Charity is immune to her parents’ social conditioning; she falls in love with Barnum, a penniless man from a different class, despite their objections, has no interest in what anyone thinks of them, and urges him several times to only need the love and approval of his family. She says of the snotty upper classes that to accept the Barnums, they’d have to stop judging and “do something useful with their lives.” She allows her husband to do whatever he wants, although she does raise points now and again about his risk-taking, his need to make “everything about” himself, and his unwillingness to consult her in important matters (“I would have said yes…” she says of him borrowing against their house, “but I wanted to do it together”). She not only eagerly embraces all of her husband’s interesting ideas and is highly tolerant of his choices, but sings about how she does not want a conventional life, and just wants to go through it with him, and is willing to take risks “as long as we are together.” She sees potential in him where other people, especially her parents, do not, and believes in him, wanting and wishing for him whatever he desires out of life. She is also insightful into his motivations—realizing that his need for his children to succeed is all about impressing her parents, that he purchased this particular house both out of sentiment for the past (this is where they shared precious memories together as children) and a desire to rub his success in her father’s face, and that he needs to let go of his need for approval and come down to earth. Charity asks numerous questions of him, whenever he does something unexpected—where did he get the loan, what about the collateral for the loan, how is he going to get customers?. She contents herself with a simple life at home enjoying the company of their daughters, and believes in making each moment magical. Her song expresses her discontentment with an ordinary life (“some people want a life that is ordinary and planned…”) in favor of her desire to follow him anywhere. Charity doesn’t mind him taking risks, so long as he asks her about it first, so they can make the decision together. She sometimes chastises him for being so self-absorbed (“oh, so something is not about you for once?”), but also allows him to be who he is, without aggressively attempting to change him into someone else (a particular talent of healthy IFPs).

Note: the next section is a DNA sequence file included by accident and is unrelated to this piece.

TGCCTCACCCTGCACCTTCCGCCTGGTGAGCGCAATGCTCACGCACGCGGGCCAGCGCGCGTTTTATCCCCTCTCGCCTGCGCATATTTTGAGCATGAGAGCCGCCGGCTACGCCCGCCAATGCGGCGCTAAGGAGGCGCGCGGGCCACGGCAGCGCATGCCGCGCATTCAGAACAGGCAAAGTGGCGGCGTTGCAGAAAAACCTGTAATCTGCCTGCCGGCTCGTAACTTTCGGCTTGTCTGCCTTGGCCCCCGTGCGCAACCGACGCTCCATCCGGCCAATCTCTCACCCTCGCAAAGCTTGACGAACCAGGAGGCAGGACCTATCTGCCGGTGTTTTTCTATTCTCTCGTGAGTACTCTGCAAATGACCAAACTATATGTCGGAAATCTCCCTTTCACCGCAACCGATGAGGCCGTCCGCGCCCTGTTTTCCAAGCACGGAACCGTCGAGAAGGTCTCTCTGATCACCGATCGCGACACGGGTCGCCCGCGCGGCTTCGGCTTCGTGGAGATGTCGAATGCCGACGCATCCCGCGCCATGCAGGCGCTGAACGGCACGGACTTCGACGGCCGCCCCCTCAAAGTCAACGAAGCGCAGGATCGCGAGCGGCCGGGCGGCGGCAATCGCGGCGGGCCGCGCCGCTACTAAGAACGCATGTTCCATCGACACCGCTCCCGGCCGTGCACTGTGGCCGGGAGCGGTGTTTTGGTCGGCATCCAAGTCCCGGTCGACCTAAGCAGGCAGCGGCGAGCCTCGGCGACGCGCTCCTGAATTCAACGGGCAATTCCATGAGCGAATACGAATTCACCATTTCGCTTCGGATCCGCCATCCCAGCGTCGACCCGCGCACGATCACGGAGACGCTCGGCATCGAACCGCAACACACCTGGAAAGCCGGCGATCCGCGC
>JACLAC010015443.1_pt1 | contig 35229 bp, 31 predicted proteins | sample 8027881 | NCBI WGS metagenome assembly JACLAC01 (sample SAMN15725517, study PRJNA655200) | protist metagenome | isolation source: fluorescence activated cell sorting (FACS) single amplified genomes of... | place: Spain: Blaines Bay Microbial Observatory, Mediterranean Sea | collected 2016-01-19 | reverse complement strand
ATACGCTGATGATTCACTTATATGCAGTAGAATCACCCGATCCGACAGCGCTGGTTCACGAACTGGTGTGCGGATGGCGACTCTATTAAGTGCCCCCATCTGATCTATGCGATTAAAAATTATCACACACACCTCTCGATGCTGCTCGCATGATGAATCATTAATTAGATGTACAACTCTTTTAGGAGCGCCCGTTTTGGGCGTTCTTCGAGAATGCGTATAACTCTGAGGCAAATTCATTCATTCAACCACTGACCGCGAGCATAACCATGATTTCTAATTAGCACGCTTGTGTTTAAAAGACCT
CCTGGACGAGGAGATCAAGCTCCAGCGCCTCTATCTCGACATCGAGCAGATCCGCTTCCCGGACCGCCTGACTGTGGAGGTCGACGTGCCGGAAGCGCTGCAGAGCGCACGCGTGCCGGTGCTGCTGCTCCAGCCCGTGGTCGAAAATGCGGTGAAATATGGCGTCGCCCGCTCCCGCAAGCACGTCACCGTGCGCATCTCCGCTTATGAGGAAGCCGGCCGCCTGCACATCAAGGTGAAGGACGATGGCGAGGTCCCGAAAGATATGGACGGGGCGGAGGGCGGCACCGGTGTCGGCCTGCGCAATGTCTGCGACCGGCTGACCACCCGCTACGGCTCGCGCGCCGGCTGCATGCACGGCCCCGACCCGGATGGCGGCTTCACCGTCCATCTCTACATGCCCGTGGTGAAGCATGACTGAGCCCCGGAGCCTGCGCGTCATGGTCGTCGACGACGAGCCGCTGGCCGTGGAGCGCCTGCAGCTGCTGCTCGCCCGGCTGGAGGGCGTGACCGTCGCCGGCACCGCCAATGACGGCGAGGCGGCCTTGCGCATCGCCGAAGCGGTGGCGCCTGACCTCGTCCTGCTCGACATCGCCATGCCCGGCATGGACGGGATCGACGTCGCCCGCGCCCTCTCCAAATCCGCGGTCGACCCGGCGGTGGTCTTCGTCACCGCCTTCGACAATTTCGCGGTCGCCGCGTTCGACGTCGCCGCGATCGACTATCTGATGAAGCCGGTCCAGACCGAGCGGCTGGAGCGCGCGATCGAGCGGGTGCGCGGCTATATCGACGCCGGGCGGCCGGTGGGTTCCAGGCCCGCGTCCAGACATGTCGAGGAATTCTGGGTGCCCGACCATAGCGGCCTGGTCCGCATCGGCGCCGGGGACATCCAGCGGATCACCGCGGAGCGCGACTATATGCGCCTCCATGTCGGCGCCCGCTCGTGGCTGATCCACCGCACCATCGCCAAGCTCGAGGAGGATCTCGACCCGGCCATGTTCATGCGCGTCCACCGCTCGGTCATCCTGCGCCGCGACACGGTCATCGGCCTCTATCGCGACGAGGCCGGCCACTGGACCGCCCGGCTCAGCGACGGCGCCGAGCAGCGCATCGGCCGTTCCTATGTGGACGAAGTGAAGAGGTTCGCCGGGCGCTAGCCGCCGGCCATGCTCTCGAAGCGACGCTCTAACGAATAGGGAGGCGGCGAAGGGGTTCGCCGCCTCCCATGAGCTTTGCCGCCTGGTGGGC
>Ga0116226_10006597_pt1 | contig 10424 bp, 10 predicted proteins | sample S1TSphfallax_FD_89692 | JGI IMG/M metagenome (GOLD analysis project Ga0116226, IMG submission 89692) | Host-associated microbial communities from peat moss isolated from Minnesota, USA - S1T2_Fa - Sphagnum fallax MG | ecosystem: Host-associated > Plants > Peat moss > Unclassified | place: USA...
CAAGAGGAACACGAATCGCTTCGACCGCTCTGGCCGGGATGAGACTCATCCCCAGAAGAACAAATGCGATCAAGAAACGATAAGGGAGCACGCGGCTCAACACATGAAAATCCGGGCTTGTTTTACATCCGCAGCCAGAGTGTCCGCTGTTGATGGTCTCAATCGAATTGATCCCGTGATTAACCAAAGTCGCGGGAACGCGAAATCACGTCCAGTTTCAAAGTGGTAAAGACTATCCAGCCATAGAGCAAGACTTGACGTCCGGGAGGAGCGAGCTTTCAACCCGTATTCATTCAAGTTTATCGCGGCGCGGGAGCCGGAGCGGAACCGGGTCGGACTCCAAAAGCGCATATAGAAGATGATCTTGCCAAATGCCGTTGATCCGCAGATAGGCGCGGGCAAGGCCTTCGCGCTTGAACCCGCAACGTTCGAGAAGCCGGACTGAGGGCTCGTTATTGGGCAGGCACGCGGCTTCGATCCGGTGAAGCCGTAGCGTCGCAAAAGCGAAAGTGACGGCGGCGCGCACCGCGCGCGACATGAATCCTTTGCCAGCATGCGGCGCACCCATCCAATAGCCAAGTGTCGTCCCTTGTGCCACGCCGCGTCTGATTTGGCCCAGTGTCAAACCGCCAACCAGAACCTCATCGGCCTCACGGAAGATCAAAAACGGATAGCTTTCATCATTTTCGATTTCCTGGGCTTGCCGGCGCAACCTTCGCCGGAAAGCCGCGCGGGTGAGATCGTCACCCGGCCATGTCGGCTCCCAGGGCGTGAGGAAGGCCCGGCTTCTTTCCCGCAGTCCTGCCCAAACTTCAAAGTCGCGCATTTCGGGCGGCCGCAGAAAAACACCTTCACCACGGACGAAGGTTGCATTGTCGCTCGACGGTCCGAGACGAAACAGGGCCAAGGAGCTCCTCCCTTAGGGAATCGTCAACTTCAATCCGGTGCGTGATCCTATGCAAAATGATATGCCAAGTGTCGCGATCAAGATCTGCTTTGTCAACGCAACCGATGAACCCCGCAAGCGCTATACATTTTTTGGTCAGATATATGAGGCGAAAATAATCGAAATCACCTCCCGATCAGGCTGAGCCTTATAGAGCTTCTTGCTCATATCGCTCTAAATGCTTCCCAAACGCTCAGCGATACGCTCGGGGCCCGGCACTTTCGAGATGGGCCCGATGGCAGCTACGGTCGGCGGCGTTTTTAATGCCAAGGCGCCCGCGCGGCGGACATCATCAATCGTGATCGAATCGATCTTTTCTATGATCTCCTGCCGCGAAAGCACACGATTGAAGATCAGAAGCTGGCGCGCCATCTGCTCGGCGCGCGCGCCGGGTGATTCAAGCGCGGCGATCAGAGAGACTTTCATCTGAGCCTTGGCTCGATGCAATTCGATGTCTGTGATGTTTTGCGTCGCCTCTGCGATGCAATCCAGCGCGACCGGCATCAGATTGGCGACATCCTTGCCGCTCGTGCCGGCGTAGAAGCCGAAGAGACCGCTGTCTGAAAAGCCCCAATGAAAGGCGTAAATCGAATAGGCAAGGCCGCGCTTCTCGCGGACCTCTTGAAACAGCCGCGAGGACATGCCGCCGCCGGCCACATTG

Enneagram: 9w1 sx/sp

Charity lives a life of permissiveness, in that she goes along with whatever her husband decides to do without much protest. She does not like conflict and asks her husband to please not make a scene in front of their guests by arguing with her father. She politely but stubbornly resists her father’s influence, retaining her affection for Barnum even when he discourages it, by simply ignoring him. Barnum offers her a life of grand adventures, and she is more than content to go along and act as his supporter, without making too many demands herself, although she does criticize him from time to time for his ambitions and self-absorption. Charity is optimistic and cheerful, making hardship into a joyful experience, always thinking positively and in being fearless about the future and trusting good things to happen for positive results. She has the sweet detachment of a 9 as well as their optimism, focusing on her family and keeping them happy and distracted in her husband’s absence. Unlike her husband, she has no interest in material possessions or success, and understands that what are most important in life is the simple things. She often pushes him to find his true self and do what is right, not pursue social climbing.